The program was approved to encourage farmers and ranchers to flood as much as 150,000 acres in an eight-state area as habitat for birds that ordinarily fly to the coastal marshes.
“We will be evaluating applications and funding before Aug. 1,” Norton said.
He said not all of the details have been completed for the program, including the dollar amounts paid per acre. “We do not have our cost list approved yet,” he said.
He expects up to $1 million will be spent in Louisiana on the program.
The migration season will begin in a few weeks with shorebirds followed by teal, he said. Rice fields are particularly well-suited for this initiative, along with catfish ponds and crawfish farms.
Johnny Saichuk, LSU AgCenter rice specialist, said farmers are conservation-minded. “They are concerned about the environment, and they are willing to help,” he said.
Saichuk studied the costs of pumping water, and it averaged $25 an acre when diesel was much cheaper. “It’s pretty expensive and these guys couldn’t afford to flood up without compensation,” he said.
The Louisiana Rice Growers Association (LRGA) Board of Directors has agreed to form a committee to propose the amount of compensation that would be adequate for farmers.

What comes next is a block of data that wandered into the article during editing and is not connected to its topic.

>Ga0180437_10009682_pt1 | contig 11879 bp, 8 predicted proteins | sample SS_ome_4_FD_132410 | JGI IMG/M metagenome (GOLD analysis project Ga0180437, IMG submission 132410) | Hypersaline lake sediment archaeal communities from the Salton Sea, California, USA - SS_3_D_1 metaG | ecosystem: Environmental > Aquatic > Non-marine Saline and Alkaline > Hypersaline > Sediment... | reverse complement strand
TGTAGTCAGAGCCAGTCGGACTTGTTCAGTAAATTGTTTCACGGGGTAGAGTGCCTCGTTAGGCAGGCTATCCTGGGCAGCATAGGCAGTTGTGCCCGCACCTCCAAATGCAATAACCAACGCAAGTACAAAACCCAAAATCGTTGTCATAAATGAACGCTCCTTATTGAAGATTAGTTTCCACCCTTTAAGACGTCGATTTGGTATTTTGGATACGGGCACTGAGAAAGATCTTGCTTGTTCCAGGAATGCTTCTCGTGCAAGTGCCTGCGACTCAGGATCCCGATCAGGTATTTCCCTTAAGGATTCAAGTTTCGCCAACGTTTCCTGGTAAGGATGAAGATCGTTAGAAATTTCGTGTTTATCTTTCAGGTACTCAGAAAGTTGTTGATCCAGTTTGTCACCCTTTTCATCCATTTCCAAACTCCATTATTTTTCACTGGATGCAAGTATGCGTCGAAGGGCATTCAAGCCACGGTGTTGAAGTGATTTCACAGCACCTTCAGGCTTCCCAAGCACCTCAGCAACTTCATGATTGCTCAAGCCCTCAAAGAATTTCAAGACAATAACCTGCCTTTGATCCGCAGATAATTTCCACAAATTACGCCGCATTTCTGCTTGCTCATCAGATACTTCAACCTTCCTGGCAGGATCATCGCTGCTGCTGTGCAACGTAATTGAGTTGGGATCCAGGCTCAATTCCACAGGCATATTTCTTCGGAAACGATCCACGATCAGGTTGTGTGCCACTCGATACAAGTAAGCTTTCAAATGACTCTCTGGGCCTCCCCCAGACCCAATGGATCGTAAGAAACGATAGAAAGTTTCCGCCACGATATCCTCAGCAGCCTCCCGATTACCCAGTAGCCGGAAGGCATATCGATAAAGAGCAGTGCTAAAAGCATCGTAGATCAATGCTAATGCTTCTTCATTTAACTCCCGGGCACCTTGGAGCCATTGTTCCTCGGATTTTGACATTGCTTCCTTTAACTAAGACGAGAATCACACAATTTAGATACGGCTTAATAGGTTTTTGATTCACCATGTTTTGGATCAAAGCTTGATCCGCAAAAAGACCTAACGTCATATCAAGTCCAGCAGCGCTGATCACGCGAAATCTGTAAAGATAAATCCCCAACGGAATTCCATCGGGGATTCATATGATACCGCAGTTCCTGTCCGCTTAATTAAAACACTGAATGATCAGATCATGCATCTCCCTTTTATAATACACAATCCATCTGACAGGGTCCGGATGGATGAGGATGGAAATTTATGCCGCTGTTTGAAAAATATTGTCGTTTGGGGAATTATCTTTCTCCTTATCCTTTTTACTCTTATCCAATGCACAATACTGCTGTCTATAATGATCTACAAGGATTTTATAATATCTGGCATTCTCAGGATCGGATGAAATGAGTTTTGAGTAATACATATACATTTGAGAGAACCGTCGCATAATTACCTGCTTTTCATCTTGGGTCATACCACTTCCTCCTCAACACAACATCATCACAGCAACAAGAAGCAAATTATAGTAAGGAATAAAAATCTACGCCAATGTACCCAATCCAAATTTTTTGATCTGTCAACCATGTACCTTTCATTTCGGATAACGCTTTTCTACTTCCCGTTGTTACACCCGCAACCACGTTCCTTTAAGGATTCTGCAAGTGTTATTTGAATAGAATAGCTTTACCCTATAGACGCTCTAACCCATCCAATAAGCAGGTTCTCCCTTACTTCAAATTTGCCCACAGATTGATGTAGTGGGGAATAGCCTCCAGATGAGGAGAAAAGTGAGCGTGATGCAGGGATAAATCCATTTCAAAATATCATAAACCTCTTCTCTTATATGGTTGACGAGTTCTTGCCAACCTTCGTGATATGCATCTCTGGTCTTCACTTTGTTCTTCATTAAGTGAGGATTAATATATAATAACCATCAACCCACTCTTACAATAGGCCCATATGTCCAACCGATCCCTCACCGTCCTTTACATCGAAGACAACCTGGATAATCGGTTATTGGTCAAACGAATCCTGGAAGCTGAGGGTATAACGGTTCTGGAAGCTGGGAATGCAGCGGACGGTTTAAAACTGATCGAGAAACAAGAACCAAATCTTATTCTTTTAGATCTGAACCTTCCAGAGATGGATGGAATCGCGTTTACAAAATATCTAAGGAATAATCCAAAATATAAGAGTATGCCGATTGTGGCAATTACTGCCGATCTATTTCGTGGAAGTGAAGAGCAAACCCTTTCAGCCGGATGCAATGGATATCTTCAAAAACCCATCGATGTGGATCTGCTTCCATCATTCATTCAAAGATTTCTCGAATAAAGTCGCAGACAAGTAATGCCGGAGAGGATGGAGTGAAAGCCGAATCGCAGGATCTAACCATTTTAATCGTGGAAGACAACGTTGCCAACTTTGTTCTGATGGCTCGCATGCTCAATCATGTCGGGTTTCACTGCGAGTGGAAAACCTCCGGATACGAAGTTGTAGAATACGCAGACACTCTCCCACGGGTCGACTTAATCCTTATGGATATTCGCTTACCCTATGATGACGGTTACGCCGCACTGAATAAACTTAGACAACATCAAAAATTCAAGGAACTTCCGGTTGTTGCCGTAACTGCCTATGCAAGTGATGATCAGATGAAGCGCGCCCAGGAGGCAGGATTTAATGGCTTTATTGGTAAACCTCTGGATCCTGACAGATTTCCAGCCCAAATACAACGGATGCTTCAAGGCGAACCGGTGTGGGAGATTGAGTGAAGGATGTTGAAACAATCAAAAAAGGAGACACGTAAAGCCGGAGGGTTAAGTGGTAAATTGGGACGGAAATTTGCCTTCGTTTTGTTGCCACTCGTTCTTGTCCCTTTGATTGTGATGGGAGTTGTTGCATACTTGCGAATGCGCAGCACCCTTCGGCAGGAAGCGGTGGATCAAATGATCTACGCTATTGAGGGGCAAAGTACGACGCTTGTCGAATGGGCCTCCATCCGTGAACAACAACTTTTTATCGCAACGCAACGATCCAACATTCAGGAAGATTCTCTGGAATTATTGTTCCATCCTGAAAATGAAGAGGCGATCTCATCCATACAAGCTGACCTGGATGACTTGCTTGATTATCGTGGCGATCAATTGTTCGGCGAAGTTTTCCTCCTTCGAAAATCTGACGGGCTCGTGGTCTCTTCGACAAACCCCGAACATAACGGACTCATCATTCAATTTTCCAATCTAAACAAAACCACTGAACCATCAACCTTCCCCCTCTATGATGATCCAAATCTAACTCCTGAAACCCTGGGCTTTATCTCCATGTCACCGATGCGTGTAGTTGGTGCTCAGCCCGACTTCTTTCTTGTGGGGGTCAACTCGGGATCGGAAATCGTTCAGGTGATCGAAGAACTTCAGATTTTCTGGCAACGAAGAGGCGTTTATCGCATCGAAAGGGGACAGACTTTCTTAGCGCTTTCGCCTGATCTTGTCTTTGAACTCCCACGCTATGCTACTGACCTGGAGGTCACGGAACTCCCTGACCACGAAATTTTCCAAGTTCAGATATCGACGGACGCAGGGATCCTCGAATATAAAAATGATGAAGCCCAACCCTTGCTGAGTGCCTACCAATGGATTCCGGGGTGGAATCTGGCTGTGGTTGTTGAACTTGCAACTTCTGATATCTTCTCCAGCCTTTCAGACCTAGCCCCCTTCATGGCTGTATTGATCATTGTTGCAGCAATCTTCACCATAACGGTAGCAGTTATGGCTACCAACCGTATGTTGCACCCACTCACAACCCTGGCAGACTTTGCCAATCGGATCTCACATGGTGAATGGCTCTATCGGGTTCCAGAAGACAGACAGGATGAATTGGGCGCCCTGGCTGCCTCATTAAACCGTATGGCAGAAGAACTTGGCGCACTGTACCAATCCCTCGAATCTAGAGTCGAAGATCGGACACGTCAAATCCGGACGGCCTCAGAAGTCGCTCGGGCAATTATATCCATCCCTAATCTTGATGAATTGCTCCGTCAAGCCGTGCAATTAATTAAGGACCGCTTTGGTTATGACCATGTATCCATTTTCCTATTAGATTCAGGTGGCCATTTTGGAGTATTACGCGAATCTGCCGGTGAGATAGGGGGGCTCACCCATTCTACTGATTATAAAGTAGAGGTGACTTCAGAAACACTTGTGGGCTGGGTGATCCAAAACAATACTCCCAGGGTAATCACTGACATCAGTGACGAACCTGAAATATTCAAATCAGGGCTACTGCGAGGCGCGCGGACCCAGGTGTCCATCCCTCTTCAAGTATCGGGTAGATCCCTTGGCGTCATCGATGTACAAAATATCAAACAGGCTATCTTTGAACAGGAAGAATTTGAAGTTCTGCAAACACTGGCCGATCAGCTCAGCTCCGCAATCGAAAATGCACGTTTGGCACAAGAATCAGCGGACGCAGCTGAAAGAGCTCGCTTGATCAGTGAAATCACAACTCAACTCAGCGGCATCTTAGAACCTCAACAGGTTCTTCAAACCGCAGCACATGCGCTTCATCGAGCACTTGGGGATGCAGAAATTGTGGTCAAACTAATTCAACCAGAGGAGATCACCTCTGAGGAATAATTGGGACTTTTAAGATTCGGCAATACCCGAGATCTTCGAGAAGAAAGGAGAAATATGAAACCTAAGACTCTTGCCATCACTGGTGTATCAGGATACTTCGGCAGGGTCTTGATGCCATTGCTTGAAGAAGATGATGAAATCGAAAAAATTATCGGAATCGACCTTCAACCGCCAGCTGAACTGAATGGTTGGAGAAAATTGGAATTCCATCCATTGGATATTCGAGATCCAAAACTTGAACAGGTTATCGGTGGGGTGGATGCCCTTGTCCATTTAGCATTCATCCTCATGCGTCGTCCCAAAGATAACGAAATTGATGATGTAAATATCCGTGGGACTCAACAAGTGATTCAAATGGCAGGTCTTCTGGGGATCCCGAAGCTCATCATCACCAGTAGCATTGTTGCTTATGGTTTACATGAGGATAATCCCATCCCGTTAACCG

Norton told the LRGA board at a recent meeting that a number of wildlife organizations have been interested in persuading farmers to flood their fields in anticipation of the oil spill disrupting waterfowl overwintering this year along the coast. He has received calls from across the nation.
“People want to do something to offset the impacts (of the spill),” he said.
Norton said the program was approved with input from several groups, including the Louisiana Rice Growers and wildlife groups.
“As an organization I think we ought to step up,” LRGA board member Jackie Loewer of Branch said.
Board member Fred Zaunbrecher of Rayne said flooded crawfish fields could serve the purpose.
Norton said a range of water depth would be needed, from mud flats to 10-12 inches.
Board member John Owen of Richland Parish said the area should include the coastline all the way to Interstate 20 because north Louisiana is in the flyway for many species of ducks, geese and shorebirds.
The program now includes northeast and southwest Louisiana. Owen said farmers would have to receive enough compensation to cover their costs, plus some additional money for an incentive.
“It would not be a big gravy train at $50 per acre,” Owen said.
Board president Christian Richard of Indian Bayou said water pumping cost analysis by Saichuk could be used as a guideline.
The other states in the program are Alabama, Arkansas, Florida, Georgia, Mississippi, Missouri and Texas.